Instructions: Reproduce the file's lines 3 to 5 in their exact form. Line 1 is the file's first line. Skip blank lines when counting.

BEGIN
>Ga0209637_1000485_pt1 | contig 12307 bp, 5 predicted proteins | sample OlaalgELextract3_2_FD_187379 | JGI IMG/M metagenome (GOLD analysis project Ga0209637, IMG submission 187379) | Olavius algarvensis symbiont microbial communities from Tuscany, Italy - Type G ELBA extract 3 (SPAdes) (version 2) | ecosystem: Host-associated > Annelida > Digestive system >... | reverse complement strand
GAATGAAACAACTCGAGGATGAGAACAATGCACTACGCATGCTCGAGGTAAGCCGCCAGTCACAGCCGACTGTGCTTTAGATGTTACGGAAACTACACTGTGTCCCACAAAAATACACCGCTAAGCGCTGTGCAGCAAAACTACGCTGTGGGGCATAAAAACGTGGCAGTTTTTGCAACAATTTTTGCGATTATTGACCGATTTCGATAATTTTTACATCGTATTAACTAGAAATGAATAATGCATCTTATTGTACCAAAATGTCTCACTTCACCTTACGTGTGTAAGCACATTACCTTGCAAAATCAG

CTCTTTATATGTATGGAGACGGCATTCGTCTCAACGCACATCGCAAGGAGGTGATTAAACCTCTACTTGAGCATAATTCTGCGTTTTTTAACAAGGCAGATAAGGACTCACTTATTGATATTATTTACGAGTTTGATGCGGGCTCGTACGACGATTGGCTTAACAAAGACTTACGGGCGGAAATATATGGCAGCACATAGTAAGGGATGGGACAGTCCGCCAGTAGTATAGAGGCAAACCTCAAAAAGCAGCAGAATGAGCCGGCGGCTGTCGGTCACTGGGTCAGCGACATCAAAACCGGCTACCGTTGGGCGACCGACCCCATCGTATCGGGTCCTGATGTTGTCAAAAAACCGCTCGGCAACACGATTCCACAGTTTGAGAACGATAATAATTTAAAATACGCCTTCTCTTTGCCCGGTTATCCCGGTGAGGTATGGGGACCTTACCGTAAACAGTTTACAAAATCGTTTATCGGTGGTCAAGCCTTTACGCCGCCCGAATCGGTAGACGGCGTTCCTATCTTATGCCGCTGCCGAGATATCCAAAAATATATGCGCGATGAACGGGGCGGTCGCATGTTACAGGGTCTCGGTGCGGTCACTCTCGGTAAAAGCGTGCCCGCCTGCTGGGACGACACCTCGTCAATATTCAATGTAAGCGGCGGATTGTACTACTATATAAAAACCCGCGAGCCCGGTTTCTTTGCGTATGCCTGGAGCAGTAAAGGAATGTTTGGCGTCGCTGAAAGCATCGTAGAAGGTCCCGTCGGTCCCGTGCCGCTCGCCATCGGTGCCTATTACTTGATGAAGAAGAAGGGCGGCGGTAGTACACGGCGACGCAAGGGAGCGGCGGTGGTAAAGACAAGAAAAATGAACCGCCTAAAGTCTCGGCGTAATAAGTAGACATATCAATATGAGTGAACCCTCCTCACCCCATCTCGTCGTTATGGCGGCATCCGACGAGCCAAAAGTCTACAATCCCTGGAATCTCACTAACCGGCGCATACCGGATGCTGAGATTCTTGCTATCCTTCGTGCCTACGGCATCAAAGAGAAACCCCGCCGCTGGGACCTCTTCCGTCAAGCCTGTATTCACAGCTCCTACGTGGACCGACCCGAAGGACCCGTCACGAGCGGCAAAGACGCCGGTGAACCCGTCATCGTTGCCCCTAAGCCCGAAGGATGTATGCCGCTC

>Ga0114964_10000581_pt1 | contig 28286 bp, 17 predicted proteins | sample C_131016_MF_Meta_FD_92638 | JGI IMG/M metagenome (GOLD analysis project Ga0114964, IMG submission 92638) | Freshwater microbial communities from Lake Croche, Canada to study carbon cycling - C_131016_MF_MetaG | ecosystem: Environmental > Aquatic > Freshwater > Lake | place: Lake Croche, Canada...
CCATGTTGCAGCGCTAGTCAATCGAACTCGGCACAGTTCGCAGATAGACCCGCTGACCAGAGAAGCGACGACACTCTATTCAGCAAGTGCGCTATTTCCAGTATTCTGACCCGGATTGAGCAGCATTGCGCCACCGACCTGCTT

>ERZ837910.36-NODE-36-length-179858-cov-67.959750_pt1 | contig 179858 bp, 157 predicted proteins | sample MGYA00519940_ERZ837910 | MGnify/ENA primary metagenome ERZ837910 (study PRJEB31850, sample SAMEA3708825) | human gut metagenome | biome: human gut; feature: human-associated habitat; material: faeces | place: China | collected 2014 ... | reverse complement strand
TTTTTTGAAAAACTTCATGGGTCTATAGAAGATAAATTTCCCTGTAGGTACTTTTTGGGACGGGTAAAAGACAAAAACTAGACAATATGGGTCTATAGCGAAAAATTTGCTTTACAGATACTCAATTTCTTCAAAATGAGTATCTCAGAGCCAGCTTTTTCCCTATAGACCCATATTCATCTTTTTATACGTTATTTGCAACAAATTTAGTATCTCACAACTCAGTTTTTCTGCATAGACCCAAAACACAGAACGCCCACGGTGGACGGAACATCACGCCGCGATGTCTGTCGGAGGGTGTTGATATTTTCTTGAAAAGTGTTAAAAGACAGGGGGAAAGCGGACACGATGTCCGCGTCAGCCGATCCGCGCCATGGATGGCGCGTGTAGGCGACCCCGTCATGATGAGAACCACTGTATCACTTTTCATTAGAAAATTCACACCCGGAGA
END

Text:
CTCTTTATATGTATGGAGACGGCATTCGTCTCAACGCACATCGCAAGGAGGTGATTAAACCTCTACTTGAGCATAATTCTGCGTTTTTTAACAAGGCAGATAAGGACTCACTTATTGATATTATTTACGAGTTTGATGCGGGCTCGTACGACGATTGGCTTAACAAAGACTTACGGGCGGAAATATATGGCAGCACATAGTAAGGGATGGGACAGTCCGCCAGTAGTATAGAGGCAAACCTCAAAAAGCAGCAGAATGAGCCGGCGGCTGTCGGTCACTGGGTCAGCGACATCAAAACCGGCTACCGTTGGGCGACCGACCCCATCGTATCGGGTCCTGATGTTGTCAAAAAACCGCTCGGCAACACGATTCCACAGTTTGAGAACGATAATAATTTAAAATACGCCTTCTCTTTGCCCGGTTATCCCGGTGAGGTATGGGGACCTTACCGTAAACAGTTTACAAAATCGTTTATCGGTGGTCAAGCCTTTACGCCGCCCGAATCGGTAGACGGCGTTCCTATCTTATGCCGCTGCCGAGATATCCAAAAATATATGCGCGATGAACGGGGCGGTCGCATGTTACAGGGTCTCGGTGCGGTCACTCTCGGTAAAAGCGTGCCCGCCTGCTGGGACGACACCTCGTCAATATTCAATGTAAGCGGCGGATTGTACTACTATATAAAAACCCGCGAGCCCGGTTTCTTTGCGTATGCCTGGAGCAGTAAAGGAATGTTTGGCGTCGCTGAAAGCATCGTAGAAGGTCCCGTCGGTCCCGTGCCGCTCGCCATCGGTGCCTATTACTTGATGAAGAAGAAGGGCGGCGGTAGTACACGGCGACGCAAGGGAGCGGCGGTGGTAAAGACAAGAAAAATGAACCGCCTAAAGTCTCGGCGTAATAAGTAGACATATCAATATGAGTGAACCCTCCTCACCCCATCTCGTCGTTATGGCGGCATCCGACGAGCCAAAAGTCTACAATCCCTGGAATCTCACTAACCGGCGCATACCGGATGCTGAGATTCTTGCTATCCTTCGTGCCTACGGCATCAAAGAGAAACCCCGCCGCTGGGACCTCTTCCGTCAAGCCTGTATTCACAGCTCCTACGTGGACCGACCCGAAGGACCCGTCACGAGCGGCAAAGACGCCGGTGAACCCGTCATCGTTGCCCCTAAGCCCGAAGGATGTATGCCGCTC

>Ga0114964_10000581_pt1 | contig 28286 bp, 17 predicted proteins | sample C_131016_MF_Meta_FD_92638 | JGI IMG/M metagenome (GOLD analysis project Ga0114964, IMG submission 92638) | Freshwater microbial communities from Lake Croche, Canada to study carbon cycling - C_131016_MF_MetaG | ecosystem: Environmental > Aquatic > Freshwater > Lake | place: Lake Croche, Canada...
CCATGTTGCAGCGCTAGTCAATCGAACTCGGCACAGTTCGCAGATAGACCCGCTGACCAGAGAAGCGACGACACTCTATTCAGCAAGTGCGCTATTTCCAGTATTCTGACCCGGATTGAGCAGCATTGCGCCACCGACCTGCTT